- Set aside time (10-20 minutes) in a staff meeting for your team to do the toleration exercise above. Encourage conversations while people make their lists.
- Give each member of your team a budget to eliminate one or more of their tolerations:
- Give team members this money with no strings attached. TRUST your team.
- Each person decides how to spend this money (and add to it if they want) to eliminate their tolerations, however that looks for them.
- Give each team member time to eliminate their tolerations.
- Make sure your leadership team opens up time in your schedule to discuss tolerations. Your team may need to talk to you in order to eliminate one of their tolerations.
- At a later staff meeting, take time to discuss what tolerations team members eliminated.
- Openly sharing is optional. Remember you trust that your team eliminated tolerations; they don’t need to report in.
- Hearing other people’s toleration stories and solutions can help others solve their own.
- Keep the conversation going in future staff meetings, during one-on-one conversations, during reviews, etc. The more your organization can openly discuss what isn’t working, and what is draining their energy, the better.
As you get better at busting your tolerations, you can start identifying and dealing with tolerations in the moment. If you are ever feeling drained of energy, and can’t quite figure out why, review your current environment and try to find something (or multiple things) you are tolerating in that moment of low energy. Then, see if you can do something quick and easy to eliminate that toleration.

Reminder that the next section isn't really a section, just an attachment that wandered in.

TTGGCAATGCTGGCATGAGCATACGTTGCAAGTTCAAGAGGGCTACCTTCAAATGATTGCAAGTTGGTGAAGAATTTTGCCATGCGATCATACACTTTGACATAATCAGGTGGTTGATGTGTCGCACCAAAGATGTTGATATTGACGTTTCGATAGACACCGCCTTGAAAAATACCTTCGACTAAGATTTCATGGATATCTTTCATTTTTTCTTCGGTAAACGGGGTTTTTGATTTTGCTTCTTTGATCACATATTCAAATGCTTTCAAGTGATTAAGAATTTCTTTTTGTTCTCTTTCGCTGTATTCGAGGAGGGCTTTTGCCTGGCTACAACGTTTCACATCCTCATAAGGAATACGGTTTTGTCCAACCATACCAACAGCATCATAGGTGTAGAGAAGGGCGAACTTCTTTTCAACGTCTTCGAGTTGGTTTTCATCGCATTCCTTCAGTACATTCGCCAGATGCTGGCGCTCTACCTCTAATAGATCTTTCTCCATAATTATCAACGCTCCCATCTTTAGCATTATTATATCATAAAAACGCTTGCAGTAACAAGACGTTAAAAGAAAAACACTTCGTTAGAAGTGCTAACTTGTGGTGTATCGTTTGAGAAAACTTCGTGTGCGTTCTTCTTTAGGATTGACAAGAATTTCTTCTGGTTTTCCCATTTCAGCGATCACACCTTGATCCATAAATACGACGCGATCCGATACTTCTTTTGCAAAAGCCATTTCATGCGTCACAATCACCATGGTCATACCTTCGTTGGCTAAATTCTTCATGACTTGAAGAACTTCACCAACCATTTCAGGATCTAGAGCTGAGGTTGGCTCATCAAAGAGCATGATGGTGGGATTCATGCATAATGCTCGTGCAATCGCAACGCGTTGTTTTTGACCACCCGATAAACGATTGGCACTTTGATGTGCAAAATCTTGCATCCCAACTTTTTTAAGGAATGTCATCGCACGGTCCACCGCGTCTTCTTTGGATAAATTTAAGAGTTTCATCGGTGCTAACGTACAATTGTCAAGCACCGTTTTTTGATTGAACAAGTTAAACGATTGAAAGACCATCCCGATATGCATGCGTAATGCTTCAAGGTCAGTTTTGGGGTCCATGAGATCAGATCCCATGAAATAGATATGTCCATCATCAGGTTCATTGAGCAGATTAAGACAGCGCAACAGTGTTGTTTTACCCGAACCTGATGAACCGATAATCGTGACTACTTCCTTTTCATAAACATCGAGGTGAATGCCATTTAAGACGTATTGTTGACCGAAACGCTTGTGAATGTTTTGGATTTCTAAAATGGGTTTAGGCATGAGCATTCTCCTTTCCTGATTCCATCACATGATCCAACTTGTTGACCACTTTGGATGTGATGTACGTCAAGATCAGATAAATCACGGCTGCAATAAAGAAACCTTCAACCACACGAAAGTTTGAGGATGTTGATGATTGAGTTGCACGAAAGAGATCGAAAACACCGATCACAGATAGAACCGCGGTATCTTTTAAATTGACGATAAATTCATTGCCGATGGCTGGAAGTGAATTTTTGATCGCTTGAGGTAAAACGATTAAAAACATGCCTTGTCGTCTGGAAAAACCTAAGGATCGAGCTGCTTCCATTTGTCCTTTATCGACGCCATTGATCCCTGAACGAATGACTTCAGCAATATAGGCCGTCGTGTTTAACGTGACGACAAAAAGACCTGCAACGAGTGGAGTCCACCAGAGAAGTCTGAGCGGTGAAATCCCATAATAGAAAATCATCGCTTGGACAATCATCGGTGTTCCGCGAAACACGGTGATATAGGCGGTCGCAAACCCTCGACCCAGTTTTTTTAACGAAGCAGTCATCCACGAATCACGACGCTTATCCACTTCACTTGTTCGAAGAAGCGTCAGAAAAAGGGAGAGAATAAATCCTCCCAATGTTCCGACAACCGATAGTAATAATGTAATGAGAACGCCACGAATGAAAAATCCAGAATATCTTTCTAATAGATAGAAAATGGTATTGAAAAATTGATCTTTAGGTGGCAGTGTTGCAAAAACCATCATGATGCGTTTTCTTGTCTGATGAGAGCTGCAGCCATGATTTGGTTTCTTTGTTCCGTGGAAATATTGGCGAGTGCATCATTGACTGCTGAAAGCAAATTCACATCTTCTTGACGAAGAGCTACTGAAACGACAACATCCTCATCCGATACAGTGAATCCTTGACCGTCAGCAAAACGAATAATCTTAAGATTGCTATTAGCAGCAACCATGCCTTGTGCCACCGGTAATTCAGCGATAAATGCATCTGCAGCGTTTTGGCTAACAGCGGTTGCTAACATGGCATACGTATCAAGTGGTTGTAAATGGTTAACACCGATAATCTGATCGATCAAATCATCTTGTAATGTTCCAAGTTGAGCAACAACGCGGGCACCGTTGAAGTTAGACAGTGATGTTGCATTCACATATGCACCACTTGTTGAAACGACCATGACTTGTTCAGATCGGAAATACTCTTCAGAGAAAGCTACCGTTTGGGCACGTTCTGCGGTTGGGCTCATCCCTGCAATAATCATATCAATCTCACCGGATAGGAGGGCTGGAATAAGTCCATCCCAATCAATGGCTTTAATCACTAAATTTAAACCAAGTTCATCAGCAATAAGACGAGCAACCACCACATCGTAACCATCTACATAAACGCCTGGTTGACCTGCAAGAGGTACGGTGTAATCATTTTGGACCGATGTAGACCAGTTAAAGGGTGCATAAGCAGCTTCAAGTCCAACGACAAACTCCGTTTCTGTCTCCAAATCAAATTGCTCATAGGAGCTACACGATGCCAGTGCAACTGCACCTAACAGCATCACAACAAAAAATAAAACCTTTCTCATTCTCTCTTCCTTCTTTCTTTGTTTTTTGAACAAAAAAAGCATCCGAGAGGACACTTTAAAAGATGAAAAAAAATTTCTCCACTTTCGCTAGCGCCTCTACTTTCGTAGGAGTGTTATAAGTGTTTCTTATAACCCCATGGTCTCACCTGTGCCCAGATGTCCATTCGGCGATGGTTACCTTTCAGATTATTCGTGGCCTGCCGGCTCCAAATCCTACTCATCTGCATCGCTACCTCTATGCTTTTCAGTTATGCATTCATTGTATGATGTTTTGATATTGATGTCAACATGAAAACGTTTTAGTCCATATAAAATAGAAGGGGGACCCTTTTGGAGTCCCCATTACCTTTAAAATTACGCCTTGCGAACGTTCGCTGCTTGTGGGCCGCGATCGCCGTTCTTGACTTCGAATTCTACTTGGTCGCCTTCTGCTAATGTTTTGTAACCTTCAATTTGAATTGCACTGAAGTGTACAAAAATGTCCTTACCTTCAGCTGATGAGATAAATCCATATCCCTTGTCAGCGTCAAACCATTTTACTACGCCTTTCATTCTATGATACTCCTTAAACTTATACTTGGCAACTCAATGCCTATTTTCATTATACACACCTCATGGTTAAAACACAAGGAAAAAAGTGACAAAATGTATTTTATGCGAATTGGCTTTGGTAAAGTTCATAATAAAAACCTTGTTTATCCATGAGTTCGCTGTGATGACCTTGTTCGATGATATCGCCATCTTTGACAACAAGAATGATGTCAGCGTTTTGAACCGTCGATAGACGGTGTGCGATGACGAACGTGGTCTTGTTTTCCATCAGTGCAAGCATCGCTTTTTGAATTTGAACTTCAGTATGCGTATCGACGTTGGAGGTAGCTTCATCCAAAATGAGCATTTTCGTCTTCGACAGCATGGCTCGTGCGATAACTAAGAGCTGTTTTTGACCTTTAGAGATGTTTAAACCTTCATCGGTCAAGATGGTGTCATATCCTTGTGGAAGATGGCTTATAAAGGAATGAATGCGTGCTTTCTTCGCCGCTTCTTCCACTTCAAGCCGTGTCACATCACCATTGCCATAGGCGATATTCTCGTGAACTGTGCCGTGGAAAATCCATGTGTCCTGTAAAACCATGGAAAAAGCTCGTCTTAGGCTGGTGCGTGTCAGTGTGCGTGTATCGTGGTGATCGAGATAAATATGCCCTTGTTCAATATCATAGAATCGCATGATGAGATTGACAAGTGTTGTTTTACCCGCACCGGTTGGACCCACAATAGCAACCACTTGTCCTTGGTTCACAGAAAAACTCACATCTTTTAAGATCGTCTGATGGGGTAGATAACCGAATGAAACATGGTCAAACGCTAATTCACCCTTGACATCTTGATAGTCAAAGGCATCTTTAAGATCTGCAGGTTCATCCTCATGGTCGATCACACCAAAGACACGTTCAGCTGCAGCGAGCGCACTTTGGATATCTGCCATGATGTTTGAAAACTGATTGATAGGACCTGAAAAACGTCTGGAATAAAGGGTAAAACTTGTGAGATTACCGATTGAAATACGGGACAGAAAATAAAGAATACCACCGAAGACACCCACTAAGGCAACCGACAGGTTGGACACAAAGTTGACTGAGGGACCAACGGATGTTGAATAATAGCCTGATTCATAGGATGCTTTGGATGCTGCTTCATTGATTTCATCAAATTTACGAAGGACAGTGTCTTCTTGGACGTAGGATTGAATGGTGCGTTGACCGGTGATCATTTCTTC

To help with your toleration-busting journey, here are some examples from the RAFT team:
Toleration-busting examples from the RAFT Team
Maegan - moved my workspace out of my bedroom, which makes me feel more productive.
Sophie - I finally organized my “important papers” file box that has sat next to my desk for a year.
Joy - I took 5 minutes to rearrange the keys on my keychain so I could find my apartment key quicker.
Jeremie - my hamstrings are super tight and restrict my movement. So I started a 10-second hamstring stretch every time I walk upstairs to my office.
Sophie - While working all day at my desk, my phone battery drains to zero. I bought a phone charger to use at my desk.
Maegan - I love taking notes and making task lists on paper, so I purchased a cute notebook that brings me joy when I write in it.
Jeremie - the light in my office takes about 2 minutes to warm up. I purchased a $3 light bulb that turns on instantly.
Sophie - I have been using a notepad as a mouse pad for months. I purchased an extra smooth mousepad to replace the notepad.
Maegan - To help with my note-taking and task list writing, I purchased a “7-year pen,” which matches my value of buying sustainable items.
Joy - If I forget my sunglasses, I end up squinting while driving in the sunlight. I purchased a spare pair of sunglasses that I just leave in my car as a backup.
Jeremie - my router is all the way downstairs and requires a 50ft internet cable, which was always a tangled mess. I replaced it with an affordable no-tangle cable.
Sophie - I often wish I could put my feet up under my desk while working, so I purchased a soft footrest to give me a different position while working.
Maegan – I purchased a monitor stand to help with the ergonomics of my desk area and to protect my neck.
Joy - I get neck pain while working at my computer. I purchased a wireless keyboard for my desk that allows me to raise my laptop to eye level while working.
Jeremie - I struggle to organize different projects all in the same notebook. I purchased six thin, 60-page, notebooks so each project has its own location.